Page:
A University of Arizona sleep researcher says if you’re not getting enough sleep, a long list of health problems awaits, including high blood pressure and diabetes.
Michael Grandner recommends a consistent minimum of seven hours of sleep each night.
“There’s quite a bit of data now that shows that when people aren’t getting enough sleep, not only are they unable to maintain focus, not only do they have memory problems, decision-making problems, but you put yourself at risk for things like high blood pressure, diabetes and other chronic health conditions,” Grandner says.
According to Grandner, sleep disorders are serious issues that are hard to solve. He says sleep apnea, for example, is a problem that can go undetected for years.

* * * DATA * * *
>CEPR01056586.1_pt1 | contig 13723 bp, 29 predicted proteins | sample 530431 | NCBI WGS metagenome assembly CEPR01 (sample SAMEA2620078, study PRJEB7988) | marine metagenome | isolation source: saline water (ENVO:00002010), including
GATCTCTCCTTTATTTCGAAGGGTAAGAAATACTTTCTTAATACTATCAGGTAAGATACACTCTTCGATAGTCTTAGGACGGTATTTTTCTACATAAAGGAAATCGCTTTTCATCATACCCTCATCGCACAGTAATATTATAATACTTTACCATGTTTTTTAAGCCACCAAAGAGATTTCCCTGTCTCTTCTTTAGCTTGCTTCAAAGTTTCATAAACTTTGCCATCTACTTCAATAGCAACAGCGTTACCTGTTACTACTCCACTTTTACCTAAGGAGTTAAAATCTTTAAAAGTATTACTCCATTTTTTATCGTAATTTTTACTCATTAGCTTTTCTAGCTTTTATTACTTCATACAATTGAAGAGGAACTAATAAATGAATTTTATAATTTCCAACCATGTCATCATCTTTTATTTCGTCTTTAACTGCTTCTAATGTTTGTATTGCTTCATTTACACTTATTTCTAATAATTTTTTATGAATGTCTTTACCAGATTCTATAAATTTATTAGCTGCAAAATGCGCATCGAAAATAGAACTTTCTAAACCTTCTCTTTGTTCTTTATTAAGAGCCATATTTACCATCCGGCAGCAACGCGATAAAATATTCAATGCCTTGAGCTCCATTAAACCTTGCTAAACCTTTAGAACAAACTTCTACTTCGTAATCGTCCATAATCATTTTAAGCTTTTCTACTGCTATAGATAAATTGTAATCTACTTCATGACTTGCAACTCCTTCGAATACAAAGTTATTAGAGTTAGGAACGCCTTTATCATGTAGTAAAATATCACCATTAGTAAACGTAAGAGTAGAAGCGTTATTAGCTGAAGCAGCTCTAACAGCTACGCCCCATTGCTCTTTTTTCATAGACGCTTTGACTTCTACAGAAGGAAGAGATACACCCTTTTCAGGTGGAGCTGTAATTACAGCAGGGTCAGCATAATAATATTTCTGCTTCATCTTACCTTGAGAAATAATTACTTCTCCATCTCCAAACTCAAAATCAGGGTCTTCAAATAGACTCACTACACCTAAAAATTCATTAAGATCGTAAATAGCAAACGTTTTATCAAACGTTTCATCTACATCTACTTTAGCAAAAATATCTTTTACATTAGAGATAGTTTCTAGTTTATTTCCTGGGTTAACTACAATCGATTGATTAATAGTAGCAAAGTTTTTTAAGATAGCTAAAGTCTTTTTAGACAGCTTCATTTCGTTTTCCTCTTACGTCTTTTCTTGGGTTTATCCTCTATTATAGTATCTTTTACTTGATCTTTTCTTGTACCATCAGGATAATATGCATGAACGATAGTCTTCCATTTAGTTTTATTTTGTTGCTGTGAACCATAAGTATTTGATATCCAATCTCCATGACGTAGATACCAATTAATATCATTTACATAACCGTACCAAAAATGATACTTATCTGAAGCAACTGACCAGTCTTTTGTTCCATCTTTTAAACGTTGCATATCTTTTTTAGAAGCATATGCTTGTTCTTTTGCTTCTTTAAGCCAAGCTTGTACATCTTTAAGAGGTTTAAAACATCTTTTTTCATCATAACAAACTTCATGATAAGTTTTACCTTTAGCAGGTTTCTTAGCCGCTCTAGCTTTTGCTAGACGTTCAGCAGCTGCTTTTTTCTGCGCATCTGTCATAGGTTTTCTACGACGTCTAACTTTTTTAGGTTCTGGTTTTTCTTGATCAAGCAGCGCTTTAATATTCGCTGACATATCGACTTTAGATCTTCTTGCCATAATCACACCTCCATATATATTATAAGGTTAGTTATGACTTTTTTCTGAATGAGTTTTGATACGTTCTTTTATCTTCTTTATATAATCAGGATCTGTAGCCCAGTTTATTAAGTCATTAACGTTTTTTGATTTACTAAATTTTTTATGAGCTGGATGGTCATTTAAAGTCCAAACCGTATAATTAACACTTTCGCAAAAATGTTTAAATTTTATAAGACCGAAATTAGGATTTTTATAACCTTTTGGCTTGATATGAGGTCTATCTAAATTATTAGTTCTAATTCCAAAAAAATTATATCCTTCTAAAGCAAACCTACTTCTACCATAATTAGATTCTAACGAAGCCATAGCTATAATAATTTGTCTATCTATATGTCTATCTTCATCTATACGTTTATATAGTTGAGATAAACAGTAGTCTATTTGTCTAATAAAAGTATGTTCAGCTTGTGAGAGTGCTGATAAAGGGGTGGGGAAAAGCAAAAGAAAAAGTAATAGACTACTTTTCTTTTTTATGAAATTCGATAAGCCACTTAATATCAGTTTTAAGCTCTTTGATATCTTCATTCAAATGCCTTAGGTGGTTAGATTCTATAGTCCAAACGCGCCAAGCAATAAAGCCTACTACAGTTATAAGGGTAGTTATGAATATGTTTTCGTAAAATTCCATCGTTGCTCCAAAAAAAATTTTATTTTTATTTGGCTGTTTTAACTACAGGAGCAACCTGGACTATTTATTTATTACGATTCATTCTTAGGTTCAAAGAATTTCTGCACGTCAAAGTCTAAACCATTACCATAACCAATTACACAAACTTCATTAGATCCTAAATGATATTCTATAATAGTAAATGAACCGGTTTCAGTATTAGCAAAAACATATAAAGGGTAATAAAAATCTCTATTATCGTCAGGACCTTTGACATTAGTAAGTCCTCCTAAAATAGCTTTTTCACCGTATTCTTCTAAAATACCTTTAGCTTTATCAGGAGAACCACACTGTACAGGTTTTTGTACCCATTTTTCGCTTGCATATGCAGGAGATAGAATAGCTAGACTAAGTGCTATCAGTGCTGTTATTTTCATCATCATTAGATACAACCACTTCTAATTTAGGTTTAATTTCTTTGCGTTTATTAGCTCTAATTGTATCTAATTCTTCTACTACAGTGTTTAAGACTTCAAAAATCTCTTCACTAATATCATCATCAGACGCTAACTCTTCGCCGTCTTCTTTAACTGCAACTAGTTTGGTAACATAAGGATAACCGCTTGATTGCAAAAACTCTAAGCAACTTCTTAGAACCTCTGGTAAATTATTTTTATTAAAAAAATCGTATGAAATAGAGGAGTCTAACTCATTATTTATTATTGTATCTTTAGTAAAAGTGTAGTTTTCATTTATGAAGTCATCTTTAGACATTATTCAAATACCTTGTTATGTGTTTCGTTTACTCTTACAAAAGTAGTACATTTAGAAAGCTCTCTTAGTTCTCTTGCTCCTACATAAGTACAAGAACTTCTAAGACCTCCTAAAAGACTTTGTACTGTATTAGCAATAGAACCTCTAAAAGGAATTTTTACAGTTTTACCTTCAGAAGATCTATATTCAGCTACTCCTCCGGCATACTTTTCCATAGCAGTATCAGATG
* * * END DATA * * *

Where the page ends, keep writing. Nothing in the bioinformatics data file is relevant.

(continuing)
“Most people who have it have no idea because it happens when they are asleep,” says Grandner. “They just wake up knowing they are very tired and they can’t stay awake during the day.”
Anyone wanting to change their sleep habits or behaviors needs patience and discipline. Grandner compares it to going on a diet, and recommends adjusting your sleep schedule with small changes that will add up over time.
The Centers for Disease Control and Prevention report more than one-quarter of the U.S. population complains about occasionally not getting enough sleep, while nearly 10 percent experience chronic insomnia.
Grandner’s best advice for people worried about sleepless nights? Stop tossing and turning and get out of bed.
“Don’t try to sleep,” he says. “Your body unconsciously learns the bed is a place to be awake and worrying, not for sleep.”